Written by: on July 13, 2020 @ 6:00 am

We tons and tons of trash. People across the world create 3.5 million tons of waste each day; the average U.S. citizens creates around 4.4 pounds of trash every day. While we mostly think of waste in the sense of plastic packaging and old things we no longer need, there are a few different types of waste we all create. These types of waste include; liquid waste, the dirty water flushed down the drain after you shower, organic waste, food, garden waste, manure and rotten meat, hazardous waste, all things flammable and toxic, our recyclables, and solid waste. While reducing waste streams like liquid and hazardous waste are extremely complex, we can all help to address our organic waste problem.

It is estimated that about a third of the world’s food is wasted every year. Food waste is often due to food not being optimal in shape, size or color, foods being discarded just before expiration, and households or restaurants disposing of unused or leftover food. Food waste accounts for 70 million tons of the waste produced by the United States each year. While unnecessary food waste is a contributes to our organic waste problem, other factors of organic waste include livestock manure, agricultural waste, and inedible food waste like vegetable scraps and peels. If organic waste is improperly managed, it can contaminate water, cause algal blooms, and harm wildlife. For the safety of the environment, we must solve our organic waste problem.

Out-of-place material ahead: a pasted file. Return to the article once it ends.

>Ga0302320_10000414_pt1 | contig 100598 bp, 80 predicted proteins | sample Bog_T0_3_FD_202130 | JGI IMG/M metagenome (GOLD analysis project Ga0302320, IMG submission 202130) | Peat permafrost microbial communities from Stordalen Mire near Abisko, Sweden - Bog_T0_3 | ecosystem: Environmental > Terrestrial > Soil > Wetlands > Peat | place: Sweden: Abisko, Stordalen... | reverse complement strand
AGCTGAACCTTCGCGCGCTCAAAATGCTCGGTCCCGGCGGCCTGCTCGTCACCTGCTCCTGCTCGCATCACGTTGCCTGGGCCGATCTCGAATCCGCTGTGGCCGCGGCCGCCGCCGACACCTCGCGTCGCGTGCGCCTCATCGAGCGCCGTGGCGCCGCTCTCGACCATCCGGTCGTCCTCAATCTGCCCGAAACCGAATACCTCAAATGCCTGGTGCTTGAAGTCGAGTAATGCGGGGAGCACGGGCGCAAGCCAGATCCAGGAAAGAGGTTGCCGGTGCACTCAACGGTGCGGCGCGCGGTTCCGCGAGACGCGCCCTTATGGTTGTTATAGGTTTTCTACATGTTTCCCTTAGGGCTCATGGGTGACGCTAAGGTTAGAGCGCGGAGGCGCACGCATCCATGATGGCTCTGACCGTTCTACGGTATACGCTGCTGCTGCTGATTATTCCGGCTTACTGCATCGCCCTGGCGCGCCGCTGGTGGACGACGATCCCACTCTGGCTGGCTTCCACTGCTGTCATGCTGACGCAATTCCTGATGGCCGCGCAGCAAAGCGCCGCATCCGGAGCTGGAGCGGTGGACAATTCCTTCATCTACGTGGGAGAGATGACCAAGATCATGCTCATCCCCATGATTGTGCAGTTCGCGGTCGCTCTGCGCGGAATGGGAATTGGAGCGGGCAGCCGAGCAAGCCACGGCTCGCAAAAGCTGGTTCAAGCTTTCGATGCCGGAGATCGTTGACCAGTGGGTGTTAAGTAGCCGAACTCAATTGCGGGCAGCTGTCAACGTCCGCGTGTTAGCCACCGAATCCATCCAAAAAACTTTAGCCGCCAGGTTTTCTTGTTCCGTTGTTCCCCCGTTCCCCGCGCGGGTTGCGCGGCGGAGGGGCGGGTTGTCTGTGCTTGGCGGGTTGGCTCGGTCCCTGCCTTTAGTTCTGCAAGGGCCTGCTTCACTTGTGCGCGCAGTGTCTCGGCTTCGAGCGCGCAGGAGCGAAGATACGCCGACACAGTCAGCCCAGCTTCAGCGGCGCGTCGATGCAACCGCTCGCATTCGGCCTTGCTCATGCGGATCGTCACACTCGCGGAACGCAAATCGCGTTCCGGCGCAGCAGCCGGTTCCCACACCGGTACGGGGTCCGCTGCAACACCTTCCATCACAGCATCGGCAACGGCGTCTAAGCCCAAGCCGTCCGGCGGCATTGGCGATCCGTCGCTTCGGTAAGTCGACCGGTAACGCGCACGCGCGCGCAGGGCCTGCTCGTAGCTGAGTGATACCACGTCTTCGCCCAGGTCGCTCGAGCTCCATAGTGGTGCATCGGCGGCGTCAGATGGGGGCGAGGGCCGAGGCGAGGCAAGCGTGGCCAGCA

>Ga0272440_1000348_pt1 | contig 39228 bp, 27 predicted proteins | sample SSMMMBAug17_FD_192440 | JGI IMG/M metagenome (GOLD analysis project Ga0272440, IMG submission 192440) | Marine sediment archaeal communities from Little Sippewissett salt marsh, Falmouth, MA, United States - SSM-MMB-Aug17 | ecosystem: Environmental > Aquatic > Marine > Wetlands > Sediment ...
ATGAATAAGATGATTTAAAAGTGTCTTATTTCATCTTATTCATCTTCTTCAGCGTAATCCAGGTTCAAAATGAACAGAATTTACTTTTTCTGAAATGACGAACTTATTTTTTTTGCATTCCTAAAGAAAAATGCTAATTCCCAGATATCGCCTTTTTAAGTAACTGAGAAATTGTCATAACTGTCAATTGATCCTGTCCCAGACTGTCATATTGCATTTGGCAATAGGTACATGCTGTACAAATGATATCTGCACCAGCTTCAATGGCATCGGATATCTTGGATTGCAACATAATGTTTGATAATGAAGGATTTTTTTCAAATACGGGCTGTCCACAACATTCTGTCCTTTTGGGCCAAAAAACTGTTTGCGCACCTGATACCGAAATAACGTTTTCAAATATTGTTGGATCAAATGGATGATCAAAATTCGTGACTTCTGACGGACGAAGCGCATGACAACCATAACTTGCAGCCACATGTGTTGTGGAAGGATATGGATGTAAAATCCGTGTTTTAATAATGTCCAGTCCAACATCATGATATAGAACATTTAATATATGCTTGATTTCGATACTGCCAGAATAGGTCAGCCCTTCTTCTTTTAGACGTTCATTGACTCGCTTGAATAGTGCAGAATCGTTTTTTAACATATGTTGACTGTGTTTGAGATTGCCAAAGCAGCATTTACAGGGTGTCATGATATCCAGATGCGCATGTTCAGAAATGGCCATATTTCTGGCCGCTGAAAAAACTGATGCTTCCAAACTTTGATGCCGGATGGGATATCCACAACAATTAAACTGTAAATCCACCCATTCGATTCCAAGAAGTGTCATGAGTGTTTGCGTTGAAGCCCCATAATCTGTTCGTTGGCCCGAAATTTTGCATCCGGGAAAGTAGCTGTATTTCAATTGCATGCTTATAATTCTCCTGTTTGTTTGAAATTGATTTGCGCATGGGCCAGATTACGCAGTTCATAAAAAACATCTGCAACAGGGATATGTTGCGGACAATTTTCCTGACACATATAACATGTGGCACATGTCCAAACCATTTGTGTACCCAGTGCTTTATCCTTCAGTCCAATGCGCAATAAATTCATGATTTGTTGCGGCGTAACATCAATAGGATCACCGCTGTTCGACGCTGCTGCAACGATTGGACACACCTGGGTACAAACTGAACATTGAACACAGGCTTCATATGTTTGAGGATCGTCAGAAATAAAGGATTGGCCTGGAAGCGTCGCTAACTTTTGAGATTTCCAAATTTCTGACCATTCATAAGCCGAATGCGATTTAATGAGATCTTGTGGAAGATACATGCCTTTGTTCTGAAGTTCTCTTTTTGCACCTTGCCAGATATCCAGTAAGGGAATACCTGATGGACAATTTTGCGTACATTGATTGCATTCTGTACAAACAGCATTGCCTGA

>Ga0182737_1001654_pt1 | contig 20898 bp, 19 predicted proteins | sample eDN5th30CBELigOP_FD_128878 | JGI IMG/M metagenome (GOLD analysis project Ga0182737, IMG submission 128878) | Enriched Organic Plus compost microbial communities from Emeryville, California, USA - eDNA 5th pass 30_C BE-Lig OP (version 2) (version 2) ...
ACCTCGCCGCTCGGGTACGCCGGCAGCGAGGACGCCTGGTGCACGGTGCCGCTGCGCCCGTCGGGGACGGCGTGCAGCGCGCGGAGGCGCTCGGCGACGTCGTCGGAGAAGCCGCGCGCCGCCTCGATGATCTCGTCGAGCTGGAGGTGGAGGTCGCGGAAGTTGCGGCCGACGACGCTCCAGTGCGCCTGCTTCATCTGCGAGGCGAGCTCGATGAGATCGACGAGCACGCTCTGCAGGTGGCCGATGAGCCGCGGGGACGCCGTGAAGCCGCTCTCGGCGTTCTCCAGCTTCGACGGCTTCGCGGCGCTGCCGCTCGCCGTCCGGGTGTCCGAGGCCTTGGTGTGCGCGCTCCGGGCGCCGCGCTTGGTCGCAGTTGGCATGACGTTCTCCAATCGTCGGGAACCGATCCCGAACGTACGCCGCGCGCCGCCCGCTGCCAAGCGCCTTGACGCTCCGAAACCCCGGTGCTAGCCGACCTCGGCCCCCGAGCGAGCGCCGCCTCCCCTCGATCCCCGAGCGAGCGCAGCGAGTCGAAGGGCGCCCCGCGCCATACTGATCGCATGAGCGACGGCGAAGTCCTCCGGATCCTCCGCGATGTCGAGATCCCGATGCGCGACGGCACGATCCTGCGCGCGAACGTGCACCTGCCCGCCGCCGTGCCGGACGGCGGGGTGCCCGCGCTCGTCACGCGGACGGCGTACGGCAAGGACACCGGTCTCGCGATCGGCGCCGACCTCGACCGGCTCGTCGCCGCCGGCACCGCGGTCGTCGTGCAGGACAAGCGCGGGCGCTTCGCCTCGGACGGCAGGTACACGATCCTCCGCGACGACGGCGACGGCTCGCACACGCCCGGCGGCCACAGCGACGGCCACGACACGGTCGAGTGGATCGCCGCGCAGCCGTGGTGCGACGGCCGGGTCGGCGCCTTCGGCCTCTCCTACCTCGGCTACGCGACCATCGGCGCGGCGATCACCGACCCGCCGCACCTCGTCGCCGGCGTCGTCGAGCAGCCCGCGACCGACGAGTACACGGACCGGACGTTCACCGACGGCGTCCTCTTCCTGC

As organic waste begins to decompose, it produces large quantities of methane, a greenhouse gas with roughly 30 times the warming power of carbon dioxide. Around 60% of all global methane being emitted from human activity. Coal mining, manure management, landfills and incineration, oil and gas systems, and ruminant animals all contribute to our methane production.  To reduce greenhouse gas emissions and the risk of pollution to the environment, our organic waste can be converted into biogas, a renewable energy source. Biogas is used to replace fossil fuels, creating further emission reductions and even can create carbon negative systems! Biogas is an amazing solution to our organic waste problem and helps to lessen our dependence on finite fossil fuels.

The United States currently only has 2,200 operating biogas systems, with support for biogas fund allocation dissipating under the current administration.  Biogas is a cost effective, environmentally friendly alternative to our waste, fossil fuel and methane footprint. While many of us don’t have the capability to create biofuel systems ourselves, we can advocate for Farm Bills helping to fund biofuel development!

Want to see biofuel in action? You can do our Bionic Biogas experiment! Find that experiment by visiting: https://sciencemadefun.net/downloads/bionic_biogas.pdf

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